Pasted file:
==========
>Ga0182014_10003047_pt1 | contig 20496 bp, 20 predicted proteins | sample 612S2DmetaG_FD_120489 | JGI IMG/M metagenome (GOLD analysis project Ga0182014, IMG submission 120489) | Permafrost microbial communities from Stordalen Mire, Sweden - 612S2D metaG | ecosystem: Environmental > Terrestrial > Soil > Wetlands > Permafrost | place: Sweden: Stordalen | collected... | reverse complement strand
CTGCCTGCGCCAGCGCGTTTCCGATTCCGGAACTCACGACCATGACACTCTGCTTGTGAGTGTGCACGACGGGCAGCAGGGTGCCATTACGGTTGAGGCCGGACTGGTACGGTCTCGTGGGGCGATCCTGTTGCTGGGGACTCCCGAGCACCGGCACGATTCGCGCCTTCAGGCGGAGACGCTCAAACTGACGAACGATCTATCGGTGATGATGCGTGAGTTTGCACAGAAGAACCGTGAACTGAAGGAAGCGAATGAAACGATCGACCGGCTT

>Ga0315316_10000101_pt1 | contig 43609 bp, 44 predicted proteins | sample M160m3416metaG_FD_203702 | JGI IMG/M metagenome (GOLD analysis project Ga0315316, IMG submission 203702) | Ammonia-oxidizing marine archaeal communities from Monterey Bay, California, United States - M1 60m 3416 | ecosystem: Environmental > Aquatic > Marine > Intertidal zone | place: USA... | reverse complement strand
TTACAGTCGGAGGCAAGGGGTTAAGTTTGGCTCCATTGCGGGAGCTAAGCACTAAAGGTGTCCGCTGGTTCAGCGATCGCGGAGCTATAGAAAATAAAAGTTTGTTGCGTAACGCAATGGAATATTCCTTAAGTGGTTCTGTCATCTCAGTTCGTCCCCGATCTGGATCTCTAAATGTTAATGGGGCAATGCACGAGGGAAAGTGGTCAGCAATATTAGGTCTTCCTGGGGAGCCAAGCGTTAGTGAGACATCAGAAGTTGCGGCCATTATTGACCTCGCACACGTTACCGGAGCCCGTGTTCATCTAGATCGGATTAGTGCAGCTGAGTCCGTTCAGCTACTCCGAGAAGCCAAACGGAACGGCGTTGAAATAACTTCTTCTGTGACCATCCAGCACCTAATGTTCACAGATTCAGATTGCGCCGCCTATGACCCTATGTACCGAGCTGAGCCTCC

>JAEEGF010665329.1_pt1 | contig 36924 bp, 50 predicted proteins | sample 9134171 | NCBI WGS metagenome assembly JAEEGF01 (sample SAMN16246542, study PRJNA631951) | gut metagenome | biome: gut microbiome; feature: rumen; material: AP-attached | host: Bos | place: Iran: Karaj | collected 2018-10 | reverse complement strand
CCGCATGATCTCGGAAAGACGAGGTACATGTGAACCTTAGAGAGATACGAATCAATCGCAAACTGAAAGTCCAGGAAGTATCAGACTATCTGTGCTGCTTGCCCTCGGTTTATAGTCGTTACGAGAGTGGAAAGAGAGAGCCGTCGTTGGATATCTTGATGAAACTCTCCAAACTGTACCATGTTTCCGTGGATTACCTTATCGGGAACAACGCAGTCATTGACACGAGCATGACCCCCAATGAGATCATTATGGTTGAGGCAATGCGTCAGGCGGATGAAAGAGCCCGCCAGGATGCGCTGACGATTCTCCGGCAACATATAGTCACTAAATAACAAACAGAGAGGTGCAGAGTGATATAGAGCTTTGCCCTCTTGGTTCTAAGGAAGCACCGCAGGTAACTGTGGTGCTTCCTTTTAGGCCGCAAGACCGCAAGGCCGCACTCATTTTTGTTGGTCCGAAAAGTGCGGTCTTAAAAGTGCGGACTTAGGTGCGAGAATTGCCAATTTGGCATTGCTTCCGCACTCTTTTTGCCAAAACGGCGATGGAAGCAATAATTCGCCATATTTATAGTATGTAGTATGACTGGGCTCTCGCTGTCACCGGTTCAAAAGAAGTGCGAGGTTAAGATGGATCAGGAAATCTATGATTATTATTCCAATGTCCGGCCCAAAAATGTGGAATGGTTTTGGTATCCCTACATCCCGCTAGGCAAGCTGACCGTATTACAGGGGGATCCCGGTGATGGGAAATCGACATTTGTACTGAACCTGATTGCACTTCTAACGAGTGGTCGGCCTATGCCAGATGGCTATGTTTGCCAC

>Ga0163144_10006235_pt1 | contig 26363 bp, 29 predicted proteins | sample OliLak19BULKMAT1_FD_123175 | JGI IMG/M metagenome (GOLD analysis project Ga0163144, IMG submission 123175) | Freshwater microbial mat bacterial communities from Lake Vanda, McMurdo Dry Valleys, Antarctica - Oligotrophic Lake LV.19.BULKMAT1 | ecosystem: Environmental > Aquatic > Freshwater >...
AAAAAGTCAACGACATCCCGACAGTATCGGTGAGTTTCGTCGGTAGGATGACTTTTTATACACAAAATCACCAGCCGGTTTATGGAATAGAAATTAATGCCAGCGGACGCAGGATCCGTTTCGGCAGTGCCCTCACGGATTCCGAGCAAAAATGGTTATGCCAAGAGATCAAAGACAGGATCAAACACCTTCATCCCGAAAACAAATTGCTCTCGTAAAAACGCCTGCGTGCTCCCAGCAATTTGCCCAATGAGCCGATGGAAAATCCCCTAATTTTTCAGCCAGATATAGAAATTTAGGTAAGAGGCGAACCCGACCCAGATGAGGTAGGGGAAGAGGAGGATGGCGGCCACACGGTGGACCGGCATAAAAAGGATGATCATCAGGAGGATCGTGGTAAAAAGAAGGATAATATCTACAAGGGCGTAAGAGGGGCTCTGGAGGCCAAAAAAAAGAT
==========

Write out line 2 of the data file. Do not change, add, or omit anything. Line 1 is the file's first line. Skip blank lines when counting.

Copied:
CTGCCTGCGCCAGCGCGTTTCCGATTCCGGAACTCACGACCATGACACTCTGCTTGTGAGTGTGCACGACGGGCAGCAGGGTGCCATTACGGTTGAGGCCGGACTGGTACGGTCTCGTGGGGCGATCCTGTTGCTGGGGACTCCCGAGCACCGGCACGATTCGCGCCTTCAGGCGGAGACGCTCAAACTGACGAACGATCTATCGGTGATGATGCGTGAGTTTGCACAGAAGAACCGTGAACTGAAGGAAGCGAATGAAACGATCGACCGGCTT